Shed-like Tinhouse is a triumph of utilitarian design

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Tinhouse measures 70 sq m (753 sq ft)(Credit: David Barbour)

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If you tell someone their house looks like a shed, it isn't usually taken as a compliment, but Rural Design's Tinhouse was designed that way. Located in a rural plot in Scotland's Isle of Skye, the appealing home echoes the modest agricultural buildings that dot the area.

Tinhouse was designed so that it could mostly be assembled by a single person. The few times that help was needed, when installing the steel beams for example, a social event was made of the process, like an old-fashioned barn raising.

The home looks very utilitarian from the outside, with its corrugated aluminum cladding softened only a little by wooden sliding doors and deck. The interior measures 70 sq m (753 sq ft) and is warmer and more inviting, arranged as a simple cabin wth a single bedroom, lounge area, kitchen, and bathroom. There's plenty of natural light inside thanks to multiple windows and skylights, and heat comes from a wood-burner.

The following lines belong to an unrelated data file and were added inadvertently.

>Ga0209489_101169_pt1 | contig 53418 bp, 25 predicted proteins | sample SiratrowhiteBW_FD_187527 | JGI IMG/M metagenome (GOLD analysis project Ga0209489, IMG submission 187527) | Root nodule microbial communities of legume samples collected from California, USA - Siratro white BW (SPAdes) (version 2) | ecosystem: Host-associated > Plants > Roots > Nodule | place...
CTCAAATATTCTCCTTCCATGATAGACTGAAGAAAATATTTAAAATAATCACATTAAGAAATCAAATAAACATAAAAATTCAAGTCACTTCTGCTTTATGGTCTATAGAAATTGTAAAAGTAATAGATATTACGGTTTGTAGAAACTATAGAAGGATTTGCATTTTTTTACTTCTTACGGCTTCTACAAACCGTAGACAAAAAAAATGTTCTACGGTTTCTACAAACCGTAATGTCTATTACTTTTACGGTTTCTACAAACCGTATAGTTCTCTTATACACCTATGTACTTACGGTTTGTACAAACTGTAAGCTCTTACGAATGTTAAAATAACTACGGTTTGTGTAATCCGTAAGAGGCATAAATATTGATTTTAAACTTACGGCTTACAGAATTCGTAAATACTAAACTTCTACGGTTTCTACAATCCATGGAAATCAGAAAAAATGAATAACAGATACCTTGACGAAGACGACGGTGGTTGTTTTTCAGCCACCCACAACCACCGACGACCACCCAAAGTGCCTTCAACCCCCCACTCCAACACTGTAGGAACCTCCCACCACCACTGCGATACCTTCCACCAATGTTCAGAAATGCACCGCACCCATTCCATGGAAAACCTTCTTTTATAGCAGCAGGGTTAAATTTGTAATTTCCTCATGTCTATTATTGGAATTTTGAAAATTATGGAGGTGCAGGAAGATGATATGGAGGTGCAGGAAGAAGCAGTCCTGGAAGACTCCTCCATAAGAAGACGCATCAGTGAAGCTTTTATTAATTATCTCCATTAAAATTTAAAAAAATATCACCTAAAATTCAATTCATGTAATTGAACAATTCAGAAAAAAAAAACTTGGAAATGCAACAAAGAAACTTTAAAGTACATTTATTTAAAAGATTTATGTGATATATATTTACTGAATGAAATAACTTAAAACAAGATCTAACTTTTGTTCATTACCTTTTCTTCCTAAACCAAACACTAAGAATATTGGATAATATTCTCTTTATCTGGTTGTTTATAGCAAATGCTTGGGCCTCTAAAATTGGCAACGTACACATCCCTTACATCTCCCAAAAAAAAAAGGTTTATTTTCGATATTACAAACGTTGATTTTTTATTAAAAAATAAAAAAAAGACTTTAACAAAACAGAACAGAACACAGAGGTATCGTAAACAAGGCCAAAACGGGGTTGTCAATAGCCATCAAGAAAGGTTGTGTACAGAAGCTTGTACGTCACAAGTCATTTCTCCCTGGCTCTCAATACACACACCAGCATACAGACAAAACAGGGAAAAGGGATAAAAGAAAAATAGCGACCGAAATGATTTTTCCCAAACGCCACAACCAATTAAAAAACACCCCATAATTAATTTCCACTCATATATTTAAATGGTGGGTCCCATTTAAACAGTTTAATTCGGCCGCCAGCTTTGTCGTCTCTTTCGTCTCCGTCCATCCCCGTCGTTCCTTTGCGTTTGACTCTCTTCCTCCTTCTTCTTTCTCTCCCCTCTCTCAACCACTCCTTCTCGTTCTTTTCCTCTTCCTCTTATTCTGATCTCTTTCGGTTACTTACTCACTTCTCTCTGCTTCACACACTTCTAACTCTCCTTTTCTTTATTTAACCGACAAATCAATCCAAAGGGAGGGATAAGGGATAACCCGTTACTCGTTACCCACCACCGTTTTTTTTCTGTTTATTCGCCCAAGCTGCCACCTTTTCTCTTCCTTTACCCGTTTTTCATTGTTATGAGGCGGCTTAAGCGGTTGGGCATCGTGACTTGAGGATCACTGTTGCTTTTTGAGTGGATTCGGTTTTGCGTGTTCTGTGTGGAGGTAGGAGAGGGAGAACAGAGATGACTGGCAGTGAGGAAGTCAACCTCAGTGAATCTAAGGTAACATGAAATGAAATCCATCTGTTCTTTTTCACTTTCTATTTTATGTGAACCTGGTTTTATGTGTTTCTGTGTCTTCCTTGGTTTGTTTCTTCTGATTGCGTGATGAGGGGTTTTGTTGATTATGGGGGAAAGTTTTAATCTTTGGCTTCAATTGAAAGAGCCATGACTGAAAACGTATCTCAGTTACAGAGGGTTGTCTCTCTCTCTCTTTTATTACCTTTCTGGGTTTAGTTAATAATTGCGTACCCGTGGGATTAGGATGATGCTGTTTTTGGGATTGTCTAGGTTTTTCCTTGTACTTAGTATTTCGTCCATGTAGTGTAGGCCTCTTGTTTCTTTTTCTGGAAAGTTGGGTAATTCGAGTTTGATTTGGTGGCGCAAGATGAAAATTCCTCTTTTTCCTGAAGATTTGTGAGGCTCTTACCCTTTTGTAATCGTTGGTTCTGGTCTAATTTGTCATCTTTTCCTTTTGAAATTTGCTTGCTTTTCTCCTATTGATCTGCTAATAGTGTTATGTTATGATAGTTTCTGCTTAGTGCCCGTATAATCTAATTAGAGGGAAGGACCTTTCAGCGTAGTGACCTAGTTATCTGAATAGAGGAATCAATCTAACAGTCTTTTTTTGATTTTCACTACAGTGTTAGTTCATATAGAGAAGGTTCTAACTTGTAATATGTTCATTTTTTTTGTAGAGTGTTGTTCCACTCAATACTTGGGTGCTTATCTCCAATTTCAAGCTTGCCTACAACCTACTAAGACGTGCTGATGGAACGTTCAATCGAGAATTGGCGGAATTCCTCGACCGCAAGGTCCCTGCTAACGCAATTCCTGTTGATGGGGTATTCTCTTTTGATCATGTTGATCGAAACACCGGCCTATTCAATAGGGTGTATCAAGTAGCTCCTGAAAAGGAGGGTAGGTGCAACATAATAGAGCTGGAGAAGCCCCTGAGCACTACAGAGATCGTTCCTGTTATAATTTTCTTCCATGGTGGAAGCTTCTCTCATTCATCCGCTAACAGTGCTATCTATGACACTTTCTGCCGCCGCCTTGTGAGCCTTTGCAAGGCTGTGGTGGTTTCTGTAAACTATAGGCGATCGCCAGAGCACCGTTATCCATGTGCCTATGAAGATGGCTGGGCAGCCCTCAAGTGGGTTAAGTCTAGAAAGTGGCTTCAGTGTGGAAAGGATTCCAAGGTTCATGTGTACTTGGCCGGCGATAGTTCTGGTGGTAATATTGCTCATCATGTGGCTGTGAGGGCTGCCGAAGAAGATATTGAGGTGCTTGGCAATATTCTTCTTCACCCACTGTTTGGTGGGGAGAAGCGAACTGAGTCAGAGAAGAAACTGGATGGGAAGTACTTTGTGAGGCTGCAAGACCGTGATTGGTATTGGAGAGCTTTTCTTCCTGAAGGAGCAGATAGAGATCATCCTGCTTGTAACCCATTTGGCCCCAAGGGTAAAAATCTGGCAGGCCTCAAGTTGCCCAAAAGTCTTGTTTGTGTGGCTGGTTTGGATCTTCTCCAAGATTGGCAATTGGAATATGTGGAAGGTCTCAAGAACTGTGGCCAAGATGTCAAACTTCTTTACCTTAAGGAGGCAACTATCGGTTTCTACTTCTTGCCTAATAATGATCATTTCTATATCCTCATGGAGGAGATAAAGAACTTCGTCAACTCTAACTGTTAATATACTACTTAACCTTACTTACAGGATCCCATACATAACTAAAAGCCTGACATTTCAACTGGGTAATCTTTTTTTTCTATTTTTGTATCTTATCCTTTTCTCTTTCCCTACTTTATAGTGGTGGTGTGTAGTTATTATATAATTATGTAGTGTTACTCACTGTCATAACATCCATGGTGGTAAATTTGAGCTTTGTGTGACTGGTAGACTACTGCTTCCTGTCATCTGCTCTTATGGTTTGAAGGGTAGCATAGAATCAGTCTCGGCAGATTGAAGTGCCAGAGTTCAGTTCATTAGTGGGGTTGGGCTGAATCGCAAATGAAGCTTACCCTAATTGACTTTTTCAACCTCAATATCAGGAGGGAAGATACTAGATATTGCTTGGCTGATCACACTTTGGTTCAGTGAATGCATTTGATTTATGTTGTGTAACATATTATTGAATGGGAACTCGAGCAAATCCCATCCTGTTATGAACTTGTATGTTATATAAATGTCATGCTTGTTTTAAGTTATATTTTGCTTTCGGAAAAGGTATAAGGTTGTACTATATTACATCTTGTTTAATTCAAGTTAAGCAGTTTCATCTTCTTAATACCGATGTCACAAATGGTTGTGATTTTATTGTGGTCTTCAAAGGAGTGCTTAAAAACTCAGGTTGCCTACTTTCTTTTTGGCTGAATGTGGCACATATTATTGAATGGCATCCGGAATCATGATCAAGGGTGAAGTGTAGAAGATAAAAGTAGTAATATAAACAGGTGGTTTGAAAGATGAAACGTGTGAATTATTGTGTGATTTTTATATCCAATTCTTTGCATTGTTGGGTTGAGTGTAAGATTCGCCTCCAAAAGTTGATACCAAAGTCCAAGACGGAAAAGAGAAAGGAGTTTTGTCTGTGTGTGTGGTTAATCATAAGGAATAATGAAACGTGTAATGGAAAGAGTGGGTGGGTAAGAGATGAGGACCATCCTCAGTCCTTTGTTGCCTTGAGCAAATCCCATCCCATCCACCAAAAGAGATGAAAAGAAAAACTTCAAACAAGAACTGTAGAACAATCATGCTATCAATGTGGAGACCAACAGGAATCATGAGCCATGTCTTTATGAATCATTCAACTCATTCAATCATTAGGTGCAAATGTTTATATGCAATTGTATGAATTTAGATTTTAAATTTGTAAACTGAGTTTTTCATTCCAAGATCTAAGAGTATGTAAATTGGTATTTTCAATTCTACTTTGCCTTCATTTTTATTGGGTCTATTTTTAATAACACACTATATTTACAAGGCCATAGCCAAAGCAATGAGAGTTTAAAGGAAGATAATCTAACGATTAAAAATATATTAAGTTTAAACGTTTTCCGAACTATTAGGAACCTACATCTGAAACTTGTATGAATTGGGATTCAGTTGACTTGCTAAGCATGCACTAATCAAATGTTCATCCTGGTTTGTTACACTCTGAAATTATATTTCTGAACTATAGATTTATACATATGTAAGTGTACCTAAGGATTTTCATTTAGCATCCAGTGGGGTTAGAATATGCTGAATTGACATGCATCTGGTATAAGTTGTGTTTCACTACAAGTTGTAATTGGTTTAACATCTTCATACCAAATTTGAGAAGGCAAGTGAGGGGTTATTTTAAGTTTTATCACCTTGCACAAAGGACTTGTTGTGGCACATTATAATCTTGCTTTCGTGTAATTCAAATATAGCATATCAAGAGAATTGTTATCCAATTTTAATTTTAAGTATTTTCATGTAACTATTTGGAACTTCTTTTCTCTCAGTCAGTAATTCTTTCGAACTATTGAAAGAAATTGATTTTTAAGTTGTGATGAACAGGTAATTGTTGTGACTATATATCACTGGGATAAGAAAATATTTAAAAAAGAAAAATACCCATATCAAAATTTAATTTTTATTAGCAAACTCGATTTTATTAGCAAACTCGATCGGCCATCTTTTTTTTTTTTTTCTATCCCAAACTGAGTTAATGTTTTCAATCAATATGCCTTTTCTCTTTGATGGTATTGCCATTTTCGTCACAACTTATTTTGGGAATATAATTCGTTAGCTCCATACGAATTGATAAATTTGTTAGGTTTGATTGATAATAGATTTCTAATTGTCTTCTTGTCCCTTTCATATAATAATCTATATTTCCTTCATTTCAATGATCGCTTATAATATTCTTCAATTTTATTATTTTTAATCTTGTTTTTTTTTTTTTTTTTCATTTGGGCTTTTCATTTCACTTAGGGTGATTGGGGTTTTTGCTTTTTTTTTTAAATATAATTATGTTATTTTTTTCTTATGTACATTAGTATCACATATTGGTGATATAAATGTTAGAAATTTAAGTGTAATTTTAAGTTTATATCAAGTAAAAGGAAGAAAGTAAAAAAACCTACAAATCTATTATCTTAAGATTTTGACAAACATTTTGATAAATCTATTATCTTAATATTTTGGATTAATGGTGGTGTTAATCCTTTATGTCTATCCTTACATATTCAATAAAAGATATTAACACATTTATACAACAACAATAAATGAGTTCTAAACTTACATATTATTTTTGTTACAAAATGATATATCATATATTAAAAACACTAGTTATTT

Recycled timber was used to create pocket doors, simple wooden dowels serve as coat pegs, and leftover cement was used in the shower. Some of the furniture, including the bed and seating, was made using leftover timber, and Douglas Fir offcuts were used to make the bedside tables.

Tinhouse is relatively cheap for an architect-designed house of its type in the UK, and cost £110,000 (US$145,000) in total. The home is competing against houses worth several times more in British architecture's most prestigious housing award. It's available for rent as a vacation cottage from Rural Design.

Source: Rural Design

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